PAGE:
La FAO señala que ―para finales del 2008 el gasto anual en alimentos importados podrá suponer cuatro veces más que en el 2000. Puntualiza que el costo total de las importaciones de alimentos de los países de bajos ingresos y con déficit de comestibles puede alcanzar los 169 000 millones de dólares en este año, un 40% más que en el 2007. (PL)"
En 1995, los países ricos subsidiaron a su agricultura con 367.000 millones de dólares; esta cifra era de 388.000 millones de dólares en 2004 (fuente: OMC). ―Los subsidios suponen actualmente el 40% del valor de la producción agrícola en la Unión Europea y el 25% en Estados Unidos. ―
Como consecuencia, millones de agricultores africanos han tenido que abandonar sus tierras y el 46% de la población vive con menos de 1 dólar diario (fuente: Oxfam). El 80% de las personas que padecen hambre son antiguos agricultores o ganaderos arruinados. El 70% de los países en vías de desarrollo son importadores netos de alimentos.
Image above: Map of Africa in 1914. Then only Ethiopia and Liberia were independent nations.
[Publisher's Note: What is happening in Africa continues to happen here in Hawaii. Today it is international corporations (like Dow, Du Pont, Monsanto and Syngenta) that are grabbing land for GMO agrocrops in place of what could be "native" food production.]
By Robert Morley on 17 November 2009 in the Trumpet -
Fifty million acres: gone! It’s a plot of land the size of half the farmland in all of Europe. One year ago, this tract belonged to its natives. Now, foreigners hold the deed. The scale of this landgrab is truly astounding. Nothing similar has taken place since Europeans carved up the subcontinent 200 years ago.
Like a Thanksgiving Day turkey-carving gone wrong, Africa’s in-laws are helping themselves. During the past year, South Korea grabbed 1.7 million acres in Sudan. Saudi Arabia scooped up 1.2 million acres in Tanzania. China gobbled up 6.9 million acres in the Democratic Republic of Congo and another 5 million acres in Zambia. India plucked up a 99-year lease for over 1 million acres of farmland in Madagascar. Africa is selling the farm.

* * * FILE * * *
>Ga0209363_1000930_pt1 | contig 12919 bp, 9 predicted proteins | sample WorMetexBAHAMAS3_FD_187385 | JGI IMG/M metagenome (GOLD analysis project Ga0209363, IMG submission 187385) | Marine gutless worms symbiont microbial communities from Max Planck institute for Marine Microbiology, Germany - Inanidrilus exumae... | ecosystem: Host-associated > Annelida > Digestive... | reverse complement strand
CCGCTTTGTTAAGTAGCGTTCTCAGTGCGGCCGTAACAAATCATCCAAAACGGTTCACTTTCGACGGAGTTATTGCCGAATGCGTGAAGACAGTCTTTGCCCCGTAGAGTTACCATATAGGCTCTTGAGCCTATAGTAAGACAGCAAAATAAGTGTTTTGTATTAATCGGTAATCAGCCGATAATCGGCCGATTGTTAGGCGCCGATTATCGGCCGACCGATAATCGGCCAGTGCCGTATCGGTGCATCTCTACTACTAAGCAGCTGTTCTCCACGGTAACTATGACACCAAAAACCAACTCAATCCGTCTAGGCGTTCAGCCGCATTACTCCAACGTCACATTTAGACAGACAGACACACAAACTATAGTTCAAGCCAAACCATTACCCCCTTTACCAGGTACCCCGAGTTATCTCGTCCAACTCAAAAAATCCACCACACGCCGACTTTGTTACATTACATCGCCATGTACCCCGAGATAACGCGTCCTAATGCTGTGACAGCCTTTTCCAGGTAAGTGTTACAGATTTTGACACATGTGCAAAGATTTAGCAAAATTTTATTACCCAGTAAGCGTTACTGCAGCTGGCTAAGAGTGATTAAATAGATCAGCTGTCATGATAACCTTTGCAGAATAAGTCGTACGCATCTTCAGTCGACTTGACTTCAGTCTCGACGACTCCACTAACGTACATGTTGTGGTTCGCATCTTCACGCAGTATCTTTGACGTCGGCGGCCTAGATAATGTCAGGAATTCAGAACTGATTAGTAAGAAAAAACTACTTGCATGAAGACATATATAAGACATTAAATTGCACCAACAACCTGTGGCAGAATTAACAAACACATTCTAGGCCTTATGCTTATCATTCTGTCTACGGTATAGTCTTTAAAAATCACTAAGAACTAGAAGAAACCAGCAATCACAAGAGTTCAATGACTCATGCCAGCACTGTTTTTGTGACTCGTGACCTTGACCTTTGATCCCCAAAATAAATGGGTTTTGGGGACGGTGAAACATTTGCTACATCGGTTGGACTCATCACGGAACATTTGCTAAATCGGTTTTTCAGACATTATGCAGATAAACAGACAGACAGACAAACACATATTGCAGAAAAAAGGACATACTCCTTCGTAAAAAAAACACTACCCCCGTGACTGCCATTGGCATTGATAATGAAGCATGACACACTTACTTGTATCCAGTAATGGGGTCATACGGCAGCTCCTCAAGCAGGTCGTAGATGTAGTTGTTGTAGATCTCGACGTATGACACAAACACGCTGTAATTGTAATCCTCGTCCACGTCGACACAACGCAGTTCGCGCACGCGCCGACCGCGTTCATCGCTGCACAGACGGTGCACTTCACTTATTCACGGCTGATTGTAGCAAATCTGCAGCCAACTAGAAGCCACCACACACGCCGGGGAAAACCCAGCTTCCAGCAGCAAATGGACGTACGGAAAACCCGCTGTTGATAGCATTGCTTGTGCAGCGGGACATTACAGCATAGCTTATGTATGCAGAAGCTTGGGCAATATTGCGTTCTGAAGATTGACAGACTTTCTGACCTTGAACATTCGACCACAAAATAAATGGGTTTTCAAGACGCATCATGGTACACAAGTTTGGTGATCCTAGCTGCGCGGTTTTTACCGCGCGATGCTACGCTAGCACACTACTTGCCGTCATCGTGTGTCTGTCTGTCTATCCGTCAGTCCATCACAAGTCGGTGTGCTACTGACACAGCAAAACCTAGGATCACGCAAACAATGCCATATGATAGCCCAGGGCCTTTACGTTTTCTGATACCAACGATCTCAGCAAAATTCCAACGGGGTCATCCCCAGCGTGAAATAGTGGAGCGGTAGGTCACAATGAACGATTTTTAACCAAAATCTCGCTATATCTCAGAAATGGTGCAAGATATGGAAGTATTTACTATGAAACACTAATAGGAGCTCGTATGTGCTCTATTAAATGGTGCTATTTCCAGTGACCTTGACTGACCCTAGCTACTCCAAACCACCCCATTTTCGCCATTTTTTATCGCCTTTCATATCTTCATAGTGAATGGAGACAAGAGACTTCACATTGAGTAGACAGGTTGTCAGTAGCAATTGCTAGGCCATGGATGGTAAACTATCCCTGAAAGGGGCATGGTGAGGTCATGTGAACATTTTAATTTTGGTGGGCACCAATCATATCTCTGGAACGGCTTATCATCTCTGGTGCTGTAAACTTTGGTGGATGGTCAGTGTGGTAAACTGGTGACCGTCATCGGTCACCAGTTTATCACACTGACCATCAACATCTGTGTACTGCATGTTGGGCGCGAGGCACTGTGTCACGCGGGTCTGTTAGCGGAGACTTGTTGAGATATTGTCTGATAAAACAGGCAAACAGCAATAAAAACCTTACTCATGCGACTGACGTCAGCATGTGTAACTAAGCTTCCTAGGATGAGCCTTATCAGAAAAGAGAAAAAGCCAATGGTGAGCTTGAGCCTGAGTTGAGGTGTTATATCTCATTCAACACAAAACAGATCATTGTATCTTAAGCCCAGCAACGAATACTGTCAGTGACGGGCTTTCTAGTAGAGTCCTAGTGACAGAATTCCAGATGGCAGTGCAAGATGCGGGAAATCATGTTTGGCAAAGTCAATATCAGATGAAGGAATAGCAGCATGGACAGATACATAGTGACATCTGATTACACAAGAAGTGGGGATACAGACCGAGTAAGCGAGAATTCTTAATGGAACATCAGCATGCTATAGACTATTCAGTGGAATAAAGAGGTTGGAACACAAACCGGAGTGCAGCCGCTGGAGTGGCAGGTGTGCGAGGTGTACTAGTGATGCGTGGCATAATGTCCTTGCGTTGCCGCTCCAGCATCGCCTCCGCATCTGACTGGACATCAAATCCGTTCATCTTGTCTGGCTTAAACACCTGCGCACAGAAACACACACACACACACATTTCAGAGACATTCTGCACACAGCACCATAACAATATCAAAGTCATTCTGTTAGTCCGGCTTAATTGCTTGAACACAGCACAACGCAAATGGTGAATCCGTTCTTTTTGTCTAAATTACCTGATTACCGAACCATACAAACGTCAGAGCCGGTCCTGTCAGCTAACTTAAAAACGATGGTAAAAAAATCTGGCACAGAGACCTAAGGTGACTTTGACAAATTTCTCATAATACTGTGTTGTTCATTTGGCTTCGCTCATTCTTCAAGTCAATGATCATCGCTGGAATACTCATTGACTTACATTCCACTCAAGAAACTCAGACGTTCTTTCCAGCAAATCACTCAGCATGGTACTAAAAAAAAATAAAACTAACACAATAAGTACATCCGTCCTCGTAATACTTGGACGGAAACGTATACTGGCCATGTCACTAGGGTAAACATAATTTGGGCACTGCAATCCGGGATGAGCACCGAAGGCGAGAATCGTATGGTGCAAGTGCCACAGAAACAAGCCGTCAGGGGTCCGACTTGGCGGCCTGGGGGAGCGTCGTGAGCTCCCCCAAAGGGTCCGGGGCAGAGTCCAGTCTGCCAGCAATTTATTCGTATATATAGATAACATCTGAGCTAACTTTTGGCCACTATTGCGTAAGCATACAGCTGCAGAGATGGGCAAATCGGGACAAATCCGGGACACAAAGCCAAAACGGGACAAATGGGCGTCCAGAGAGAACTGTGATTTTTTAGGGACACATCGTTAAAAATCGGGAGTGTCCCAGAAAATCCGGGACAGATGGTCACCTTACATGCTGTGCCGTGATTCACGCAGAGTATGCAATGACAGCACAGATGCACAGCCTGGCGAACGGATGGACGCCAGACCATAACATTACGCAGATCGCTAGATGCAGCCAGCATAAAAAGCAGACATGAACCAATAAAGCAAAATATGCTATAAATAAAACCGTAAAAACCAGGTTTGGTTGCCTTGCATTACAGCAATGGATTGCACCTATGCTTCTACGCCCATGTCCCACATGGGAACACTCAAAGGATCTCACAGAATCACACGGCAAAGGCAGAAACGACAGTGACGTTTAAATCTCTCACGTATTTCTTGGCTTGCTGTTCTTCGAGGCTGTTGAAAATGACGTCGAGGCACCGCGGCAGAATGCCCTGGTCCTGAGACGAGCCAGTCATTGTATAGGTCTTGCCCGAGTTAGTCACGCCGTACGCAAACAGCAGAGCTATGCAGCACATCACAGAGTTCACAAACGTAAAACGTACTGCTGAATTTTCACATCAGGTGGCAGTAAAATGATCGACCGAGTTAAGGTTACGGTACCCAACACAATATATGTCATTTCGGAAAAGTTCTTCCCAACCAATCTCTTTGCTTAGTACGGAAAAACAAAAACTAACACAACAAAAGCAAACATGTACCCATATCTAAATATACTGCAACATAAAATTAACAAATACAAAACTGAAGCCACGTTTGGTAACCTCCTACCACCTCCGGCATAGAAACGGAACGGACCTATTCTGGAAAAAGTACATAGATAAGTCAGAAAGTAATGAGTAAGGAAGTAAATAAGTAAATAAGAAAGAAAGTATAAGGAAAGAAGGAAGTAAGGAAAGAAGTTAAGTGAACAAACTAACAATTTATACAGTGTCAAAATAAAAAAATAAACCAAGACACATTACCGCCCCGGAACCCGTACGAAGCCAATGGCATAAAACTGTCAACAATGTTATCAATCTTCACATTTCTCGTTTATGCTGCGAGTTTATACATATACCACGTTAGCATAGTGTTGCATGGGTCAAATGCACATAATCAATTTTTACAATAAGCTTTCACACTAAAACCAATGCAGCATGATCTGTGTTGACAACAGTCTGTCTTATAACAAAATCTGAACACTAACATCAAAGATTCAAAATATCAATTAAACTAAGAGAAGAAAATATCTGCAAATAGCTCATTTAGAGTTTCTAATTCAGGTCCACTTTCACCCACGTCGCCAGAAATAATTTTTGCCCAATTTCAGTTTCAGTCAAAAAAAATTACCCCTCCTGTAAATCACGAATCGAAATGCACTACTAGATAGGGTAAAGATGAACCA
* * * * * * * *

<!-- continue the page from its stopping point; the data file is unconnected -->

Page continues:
These are just a few of the published deals, and they might represent just the “tip of the iceberg” in terms of what is actually happening under the table, the United Nations Food and Agricultural Organization says.
“In the context of arable land sales, this is unprecedented,” Carl Atkin, a consultant at a Cambridge firm helping to arrange some of the big international land transactions, said last year. “We’re used to seeing 100,000-hectare [250,000-acre] sales. This is more than 10 times as much” (emphasis mine throughout).
The recent wave of land sales is equivalent to one tenth of the entire area already under plow in Africa. China’s two land deals in the Congo and Zambia alone are roughly equivalent to the total area of Belgium. In fact, China now has greater land holdings in Africa than some African nations.
“[The trend] is accelerating quickly,” Olivier De Schutter, special envoy for food at the UN, said earlier this year. “All countries observe each other, and when one sees others buying land, it does the same.”
But what is driving the massive landgrab in Africa?
Food, fuel and fear. The world can’t live without food and fuel. And when those two are in short supply, you get fear.
From the mid 1940s through the late 1990s, the world’s population grew about 3 percent annually. Food production mirrored population growth during this time. During the past decade, this proportional relationship has completely broken down. Population continues to grow, but grain production has essentially flatlined.
Recent advances in agricultural production, fertilizer usage and mechanization have not led to significantly higher global harvests. Consequently, global food stores are shrinking at a time when they are needed more than ever.
Last year, the world received a foretaste of what a food crunch would feel like. In response to poor harvests, food prices shot up to headline-grabbing levels.